Ticks and other Parasites

Spring and Fall are the seasons for all 4-legged creatures to enjoy wet and wonderful... and to come under attack! While the temperatures are still climbing above zero, our dogs are susceptible to parasites like ticks and since our November weather is shaping up to be mild, we still need to pay attention to potential parasitic threats.

 

There are many different parasites that can pose a threat to your pet. Fleas, ticks and lice, to name a few. All are blood feasting and all transmit disease. Fleas can transfer viral and bacterial disease to both humans and dogs. Ticks can cause all sorts of illness including Lyme, Ehrlichia, Anaplasma and Rocky Mountain Spotted Fever. Even if no diseases are transmitted, parasites can turn into infestations, both on the dog and in the house, in no time.

Obviously, with all of these problems, we want to prevent our dogs from acquiring any of these parasites. It is however, overwhelming to wade through all of the options to help protect our pets from these parasites.

To help with some of the preventatives on the market, we'll break them down into two major categories, chemical and natural.

Chemical Flea, Tick and Lice Prevention

  • Advantage is a popular flea treatment, but only prevents fleas and lice. It does not repel ticks.
  • Advantix provides treatment against fleas and ticks
  • Revolution prevents flea infestation in addition to ear mites, mange, heartworm and ticks
  • Frontline Plus prevents fleas and ticks
  • Bravecto protects against fleas and ticks and lasts 12 weeks - it has also been tested on and shown to be safe with Collies who are MDR-1 Gene deficient

Natural Flea, Tick and Lice Prevention

  • thorough sanitizing of your home including weekly vacuuming and bed washing
  • diatomaceous earth can help prevent fleas and ticks
  • natural sprays and oils can sometimes help, but it often depends on the area and the kind of ticks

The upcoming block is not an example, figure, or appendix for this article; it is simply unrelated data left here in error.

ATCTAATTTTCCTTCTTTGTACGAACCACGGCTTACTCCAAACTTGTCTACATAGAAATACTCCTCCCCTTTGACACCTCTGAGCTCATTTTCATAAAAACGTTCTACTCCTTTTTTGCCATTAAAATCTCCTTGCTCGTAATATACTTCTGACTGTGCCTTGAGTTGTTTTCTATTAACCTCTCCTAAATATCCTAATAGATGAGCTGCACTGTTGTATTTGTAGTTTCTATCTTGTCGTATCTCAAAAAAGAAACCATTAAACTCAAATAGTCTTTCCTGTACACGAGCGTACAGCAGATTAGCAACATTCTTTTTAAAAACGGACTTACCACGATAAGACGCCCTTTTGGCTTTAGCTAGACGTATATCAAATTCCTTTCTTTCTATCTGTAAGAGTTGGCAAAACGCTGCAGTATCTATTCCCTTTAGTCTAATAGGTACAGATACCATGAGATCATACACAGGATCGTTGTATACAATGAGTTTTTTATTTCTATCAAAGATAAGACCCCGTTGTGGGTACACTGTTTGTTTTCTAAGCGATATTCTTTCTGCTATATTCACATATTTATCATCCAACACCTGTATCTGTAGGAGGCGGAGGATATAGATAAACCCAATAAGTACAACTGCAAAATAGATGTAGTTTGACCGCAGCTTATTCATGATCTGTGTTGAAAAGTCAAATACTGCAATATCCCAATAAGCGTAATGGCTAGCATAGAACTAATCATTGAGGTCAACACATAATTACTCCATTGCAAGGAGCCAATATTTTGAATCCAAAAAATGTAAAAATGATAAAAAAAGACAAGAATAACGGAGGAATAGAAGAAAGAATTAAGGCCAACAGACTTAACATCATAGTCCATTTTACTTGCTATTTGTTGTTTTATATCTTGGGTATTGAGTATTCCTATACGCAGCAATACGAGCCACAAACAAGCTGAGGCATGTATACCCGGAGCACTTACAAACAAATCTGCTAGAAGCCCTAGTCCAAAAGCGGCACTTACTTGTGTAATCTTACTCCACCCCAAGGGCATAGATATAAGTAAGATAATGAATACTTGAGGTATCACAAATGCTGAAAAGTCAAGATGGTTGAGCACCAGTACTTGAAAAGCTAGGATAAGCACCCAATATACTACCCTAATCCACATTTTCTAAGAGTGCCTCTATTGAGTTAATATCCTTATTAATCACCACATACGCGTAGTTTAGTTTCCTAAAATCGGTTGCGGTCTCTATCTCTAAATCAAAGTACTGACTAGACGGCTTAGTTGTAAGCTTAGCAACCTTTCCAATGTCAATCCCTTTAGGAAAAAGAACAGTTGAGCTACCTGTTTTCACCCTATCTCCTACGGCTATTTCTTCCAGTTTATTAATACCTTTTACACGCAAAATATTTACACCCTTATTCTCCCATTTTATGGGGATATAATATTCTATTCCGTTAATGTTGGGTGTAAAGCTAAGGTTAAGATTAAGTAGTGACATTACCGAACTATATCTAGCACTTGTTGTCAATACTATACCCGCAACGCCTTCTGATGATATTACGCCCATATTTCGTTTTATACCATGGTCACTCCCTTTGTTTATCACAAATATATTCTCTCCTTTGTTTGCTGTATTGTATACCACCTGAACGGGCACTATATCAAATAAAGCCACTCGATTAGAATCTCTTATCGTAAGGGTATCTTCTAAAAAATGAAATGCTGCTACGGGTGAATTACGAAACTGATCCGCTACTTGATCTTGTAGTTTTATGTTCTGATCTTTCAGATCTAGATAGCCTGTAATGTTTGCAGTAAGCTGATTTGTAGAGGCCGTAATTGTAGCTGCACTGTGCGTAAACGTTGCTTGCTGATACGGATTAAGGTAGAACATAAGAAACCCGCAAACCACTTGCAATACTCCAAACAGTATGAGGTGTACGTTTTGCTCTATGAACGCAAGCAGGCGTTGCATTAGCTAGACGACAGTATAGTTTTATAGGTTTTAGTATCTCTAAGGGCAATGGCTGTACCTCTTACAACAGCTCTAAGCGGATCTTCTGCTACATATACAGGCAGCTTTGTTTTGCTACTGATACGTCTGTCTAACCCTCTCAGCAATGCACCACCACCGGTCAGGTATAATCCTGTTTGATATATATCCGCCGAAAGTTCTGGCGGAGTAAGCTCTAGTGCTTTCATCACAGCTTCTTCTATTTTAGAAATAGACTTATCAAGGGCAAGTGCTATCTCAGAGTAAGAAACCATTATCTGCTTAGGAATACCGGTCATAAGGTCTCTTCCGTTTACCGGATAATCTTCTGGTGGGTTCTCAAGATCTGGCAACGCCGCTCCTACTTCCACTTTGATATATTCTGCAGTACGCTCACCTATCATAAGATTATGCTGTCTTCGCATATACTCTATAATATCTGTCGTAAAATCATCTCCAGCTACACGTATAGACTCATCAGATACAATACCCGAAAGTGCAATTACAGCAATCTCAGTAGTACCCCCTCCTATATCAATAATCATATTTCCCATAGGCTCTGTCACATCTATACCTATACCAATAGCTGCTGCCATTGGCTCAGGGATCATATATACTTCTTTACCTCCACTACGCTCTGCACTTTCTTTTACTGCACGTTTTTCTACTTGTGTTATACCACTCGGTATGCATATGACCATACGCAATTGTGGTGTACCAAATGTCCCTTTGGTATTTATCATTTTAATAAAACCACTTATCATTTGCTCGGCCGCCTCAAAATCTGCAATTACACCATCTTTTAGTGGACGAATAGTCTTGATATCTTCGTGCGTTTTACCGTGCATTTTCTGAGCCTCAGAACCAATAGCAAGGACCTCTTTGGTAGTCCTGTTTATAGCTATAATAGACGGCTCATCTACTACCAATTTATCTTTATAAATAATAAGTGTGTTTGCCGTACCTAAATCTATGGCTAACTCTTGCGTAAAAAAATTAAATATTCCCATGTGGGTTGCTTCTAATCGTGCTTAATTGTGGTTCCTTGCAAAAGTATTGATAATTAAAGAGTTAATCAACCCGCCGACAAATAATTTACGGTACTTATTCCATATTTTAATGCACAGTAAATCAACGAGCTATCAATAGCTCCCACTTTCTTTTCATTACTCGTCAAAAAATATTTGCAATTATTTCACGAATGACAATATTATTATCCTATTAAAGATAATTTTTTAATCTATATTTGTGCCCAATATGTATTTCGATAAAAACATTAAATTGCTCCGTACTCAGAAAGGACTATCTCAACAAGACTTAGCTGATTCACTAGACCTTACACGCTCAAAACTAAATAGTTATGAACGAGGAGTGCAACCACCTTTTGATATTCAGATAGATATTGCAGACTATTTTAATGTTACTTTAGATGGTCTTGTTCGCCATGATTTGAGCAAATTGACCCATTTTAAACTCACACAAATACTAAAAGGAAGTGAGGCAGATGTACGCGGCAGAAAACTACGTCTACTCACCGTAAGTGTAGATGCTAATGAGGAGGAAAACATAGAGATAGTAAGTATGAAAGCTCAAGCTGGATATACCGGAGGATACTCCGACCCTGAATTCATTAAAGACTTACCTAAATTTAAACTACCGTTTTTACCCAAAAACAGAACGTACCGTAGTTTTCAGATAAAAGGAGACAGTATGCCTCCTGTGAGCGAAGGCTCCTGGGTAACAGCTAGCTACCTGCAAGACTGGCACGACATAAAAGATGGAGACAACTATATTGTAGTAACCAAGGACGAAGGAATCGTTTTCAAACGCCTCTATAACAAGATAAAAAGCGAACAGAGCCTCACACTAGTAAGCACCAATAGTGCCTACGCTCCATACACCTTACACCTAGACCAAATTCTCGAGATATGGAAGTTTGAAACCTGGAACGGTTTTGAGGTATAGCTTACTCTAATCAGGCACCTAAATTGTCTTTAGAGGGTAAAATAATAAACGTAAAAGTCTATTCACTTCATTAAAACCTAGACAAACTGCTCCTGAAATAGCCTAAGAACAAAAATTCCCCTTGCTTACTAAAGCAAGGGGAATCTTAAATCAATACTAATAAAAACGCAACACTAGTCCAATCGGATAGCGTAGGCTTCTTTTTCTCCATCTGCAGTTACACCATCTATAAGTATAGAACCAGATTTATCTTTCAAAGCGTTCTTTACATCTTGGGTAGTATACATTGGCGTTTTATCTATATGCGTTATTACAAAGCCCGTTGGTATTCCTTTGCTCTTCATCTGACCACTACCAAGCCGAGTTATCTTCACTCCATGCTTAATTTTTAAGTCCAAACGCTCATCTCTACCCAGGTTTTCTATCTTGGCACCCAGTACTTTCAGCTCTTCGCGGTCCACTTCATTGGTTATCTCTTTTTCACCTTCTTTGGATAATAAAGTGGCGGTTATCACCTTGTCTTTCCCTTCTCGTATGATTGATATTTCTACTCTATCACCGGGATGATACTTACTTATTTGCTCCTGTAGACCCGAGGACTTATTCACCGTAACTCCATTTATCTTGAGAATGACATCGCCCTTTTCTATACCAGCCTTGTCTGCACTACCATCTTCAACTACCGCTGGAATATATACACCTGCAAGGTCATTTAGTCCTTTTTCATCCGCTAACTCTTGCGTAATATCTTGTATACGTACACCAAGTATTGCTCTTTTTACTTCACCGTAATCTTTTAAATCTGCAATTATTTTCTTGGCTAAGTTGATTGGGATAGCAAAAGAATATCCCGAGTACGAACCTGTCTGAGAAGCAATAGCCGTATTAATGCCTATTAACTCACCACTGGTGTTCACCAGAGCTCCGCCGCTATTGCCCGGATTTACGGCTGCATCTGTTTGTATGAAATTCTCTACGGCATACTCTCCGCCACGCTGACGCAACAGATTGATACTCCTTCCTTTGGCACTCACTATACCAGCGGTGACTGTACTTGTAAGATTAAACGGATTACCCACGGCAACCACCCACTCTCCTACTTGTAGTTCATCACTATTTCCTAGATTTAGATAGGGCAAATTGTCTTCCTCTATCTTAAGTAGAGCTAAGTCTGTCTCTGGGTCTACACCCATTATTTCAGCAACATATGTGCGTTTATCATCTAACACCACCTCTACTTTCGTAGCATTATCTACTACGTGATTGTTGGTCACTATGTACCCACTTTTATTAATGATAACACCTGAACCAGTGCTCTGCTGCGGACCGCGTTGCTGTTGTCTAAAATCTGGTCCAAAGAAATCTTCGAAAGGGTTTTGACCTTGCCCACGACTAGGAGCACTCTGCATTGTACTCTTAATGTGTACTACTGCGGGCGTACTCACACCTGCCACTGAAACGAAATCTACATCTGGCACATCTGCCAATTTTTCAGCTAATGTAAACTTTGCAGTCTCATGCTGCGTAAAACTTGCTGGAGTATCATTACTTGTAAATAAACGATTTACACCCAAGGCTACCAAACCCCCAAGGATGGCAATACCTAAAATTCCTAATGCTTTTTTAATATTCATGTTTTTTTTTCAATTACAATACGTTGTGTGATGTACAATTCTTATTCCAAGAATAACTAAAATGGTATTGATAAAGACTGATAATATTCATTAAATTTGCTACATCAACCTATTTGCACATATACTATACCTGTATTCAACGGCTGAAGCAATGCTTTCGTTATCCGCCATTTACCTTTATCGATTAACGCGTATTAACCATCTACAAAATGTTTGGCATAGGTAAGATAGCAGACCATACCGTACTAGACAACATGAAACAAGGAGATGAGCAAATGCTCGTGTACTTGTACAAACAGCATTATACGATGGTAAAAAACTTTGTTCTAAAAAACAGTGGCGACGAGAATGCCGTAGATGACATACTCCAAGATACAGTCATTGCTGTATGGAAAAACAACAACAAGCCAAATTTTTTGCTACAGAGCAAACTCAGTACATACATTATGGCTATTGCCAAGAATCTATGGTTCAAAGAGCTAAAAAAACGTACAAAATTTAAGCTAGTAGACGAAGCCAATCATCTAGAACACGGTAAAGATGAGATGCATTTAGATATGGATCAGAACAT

• What to do if you find an attached Tickremoval 1

    There are commercial products you can buy that help you remove ticks. Alternatively, you can use a pair of tweezers to pull the tick out. The goal is to remove the tick fully intact and not leave the head in your dog's skin. Squeeze the tweezers on the tick as close to the skin as you can and remove by applying gentle pressure straight up. Do not turn the tweezers as this may cause the head to dislodge. Do not pull sharply or straight out as this will likely cause the head to detach from the body and be left embedded in your dog. This can cause irritation or infection. Be aware of any method that may cause the tick to vomit before releasing - things like rubbing it with cotton or applying soap work, but these methods will often will result in the tick regurgitating before letting go and emptying toxins back into the host.

    Once the tick is removed, you can kill it by crushing, flushing, closing in tape or drowning in alcohol (Vodka for example). Thoroughly cleanse the area the tick was removed from.

    If you do accidentally detach the tick's head and leave it in the host, don't try to dig it out. This can actually increase the likelihood of infection. Instead, watch the area closely for signs of infection (rash or irritation) and let your dog's body naturally expel the foreign object. If you see signs of rash, irritation or your dog develops a fever, see your vet immediately.

    Avoiding Ticks

    The best option is to avoid densely wooded or areas heavy with long grass. Ticks don't jump, rather they grab hold of their hosts as they pass by. Sticking to areas with short mown lawns will help avoid some ticks. You can also use a spray that makes it difficult for ticks to grab hold of you or your dog or spray yourself and your dog with a bug repellent with DEET. Check your dog thoroughly with your hands or a flea comb after walks through forested areas to catch any ticks before they attach.

    Best of luck to you this Fall!